manuals. Now she writes novels: in 2013 she released Irish Firebrands (a contemporary romance that crosses five other genre lines).She is now producing an audiobook of her first novel, and is writing her second, The Passions of Patriots (about the early 20th century Irish wars and the First World War). Her interests include the life transitions that can drive – and be driven by – the hidden agenda of the mind.She lives in Indiana with Oliver, a white cat that has black spots, soft fur and a good disposition, but which chooses to answer only to “Kitty.”

Advice from a successful author: Wynne Channing

The fight for survival begins
The fight for survival begins

I was fortunate enough to have dinner last night with the delightful author of What Kills Me – Wynne Channing.

Not only is Wynne charming and witty (as I suspected her to be based on how she writes her main character Axelia) but she’s one of those wonderful authors who actually wants you to succeed.

Wynne writes a very quick-paced detail-rich adventure story that quips at you like a best-friend you’re on the run with.

She had some great advice for me on self-publishing, finding an agent, getting a great book cover (like hers!) and how important it is to keep writing while I was doing all of that.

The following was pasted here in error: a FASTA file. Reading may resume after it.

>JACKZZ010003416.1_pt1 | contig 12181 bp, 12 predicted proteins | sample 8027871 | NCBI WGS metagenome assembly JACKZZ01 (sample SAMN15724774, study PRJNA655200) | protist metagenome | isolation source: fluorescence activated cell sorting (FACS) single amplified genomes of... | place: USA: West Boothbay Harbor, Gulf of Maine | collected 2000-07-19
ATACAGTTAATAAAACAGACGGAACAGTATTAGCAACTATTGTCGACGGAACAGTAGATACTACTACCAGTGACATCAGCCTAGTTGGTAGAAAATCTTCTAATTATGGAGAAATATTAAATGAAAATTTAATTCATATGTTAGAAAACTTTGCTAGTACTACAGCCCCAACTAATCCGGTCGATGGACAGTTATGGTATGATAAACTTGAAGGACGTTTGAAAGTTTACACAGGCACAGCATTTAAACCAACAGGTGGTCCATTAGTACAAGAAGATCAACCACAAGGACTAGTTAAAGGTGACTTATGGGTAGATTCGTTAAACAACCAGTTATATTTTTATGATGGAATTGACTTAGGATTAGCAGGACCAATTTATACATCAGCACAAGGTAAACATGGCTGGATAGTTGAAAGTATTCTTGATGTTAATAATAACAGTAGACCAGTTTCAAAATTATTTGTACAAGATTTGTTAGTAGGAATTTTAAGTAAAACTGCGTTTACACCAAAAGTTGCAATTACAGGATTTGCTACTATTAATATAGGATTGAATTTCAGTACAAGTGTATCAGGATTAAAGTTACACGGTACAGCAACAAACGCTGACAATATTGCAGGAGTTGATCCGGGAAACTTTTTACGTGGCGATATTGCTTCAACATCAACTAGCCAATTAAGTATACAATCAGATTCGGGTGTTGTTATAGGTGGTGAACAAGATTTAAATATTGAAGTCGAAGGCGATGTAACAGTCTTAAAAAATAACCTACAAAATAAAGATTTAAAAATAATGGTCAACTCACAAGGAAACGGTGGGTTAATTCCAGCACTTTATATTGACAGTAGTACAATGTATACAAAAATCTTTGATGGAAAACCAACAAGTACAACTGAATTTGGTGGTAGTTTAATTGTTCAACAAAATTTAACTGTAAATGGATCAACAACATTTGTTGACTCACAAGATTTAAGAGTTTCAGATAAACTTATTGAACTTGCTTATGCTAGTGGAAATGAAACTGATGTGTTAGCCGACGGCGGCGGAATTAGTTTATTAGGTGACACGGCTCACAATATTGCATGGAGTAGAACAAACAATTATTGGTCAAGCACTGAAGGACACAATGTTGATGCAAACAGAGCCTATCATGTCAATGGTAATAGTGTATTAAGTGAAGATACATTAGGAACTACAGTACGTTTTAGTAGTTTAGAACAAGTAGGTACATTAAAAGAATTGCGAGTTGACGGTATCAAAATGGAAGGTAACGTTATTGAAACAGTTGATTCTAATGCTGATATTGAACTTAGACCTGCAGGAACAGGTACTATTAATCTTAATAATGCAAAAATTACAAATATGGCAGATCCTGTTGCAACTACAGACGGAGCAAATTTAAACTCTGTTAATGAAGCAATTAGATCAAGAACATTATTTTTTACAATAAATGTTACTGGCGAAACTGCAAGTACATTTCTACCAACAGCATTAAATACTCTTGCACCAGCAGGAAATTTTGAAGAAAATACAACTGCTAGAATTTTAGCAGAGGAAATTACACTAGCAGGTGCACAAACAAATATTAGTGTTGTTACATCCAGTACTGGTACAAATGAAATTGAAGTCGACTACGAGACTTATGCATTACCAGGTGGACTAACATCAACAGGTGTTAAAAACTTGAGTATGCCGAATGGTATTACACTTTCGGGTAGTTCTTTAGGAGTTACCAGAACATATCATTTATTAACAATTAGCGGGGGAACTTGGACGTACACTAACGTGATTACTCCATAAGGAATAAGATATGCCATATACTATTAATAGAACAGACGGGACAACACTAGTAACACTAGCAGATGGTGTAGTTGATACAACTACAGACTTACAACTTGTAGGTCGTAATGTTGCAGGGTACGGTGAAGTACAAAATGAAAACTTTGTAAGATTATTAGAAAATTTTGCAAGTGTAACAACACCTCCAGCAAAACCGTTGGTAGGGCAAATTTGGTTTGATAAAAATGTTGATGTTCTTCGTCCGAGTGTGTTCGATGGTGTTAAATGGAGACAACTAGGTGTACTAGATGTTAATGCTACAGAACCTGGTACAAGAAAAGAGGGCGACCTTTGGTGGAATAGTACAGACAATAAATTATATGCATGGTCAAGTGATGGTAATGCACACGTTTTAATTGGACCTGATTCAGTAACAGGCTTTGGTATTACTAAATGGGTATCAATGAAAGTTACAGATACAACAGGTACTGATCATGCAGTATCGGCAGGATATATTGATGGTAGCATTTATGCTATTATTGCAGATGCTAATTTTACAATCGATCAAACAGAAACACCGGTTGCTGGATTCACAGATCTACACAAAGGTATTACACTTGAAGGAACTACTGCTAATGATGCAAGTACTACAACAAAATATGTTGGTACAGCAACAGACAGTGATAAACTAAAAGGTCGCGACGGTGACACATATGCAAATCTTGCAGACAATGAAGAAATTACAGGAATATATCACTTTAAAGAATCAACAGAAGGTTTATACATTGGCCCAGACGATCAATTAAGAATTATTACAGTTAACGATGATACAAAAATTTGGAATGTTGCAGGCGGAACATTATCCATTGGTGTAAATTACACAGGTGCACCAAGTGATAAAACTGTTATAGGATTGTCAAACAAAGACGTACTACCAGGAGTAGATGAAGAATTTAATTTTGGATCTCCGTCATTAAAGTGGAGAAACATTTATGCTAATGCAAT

If you haven’t read her very original vampyre story (notice I gave it the respect I give REAL vampyre stories that don’t twinkle in daylight) I encourage you to download it quick before <spoiler alert> the next one in the series comes out.

Admitting to being a writer

Han Solo from Star Wars
Dining Solo?

Part of traveling for work means that I sometimes find myself eating meals solo, an anomaly in my life. Like the true nerd I am, I often pull out my notebook and write while I eat.

Tonight was one of those nights, as I spend my first night of three in Ottawa.

What was different tonight is that someone stopped walked by my table twice and then stopped to ask me if I was a writer.

For the first time I did not deny it. It felt good when I said: “Yes, yes I am.”

Weird eh?

For those of you who pay the bills in some other way, how do you answer that question?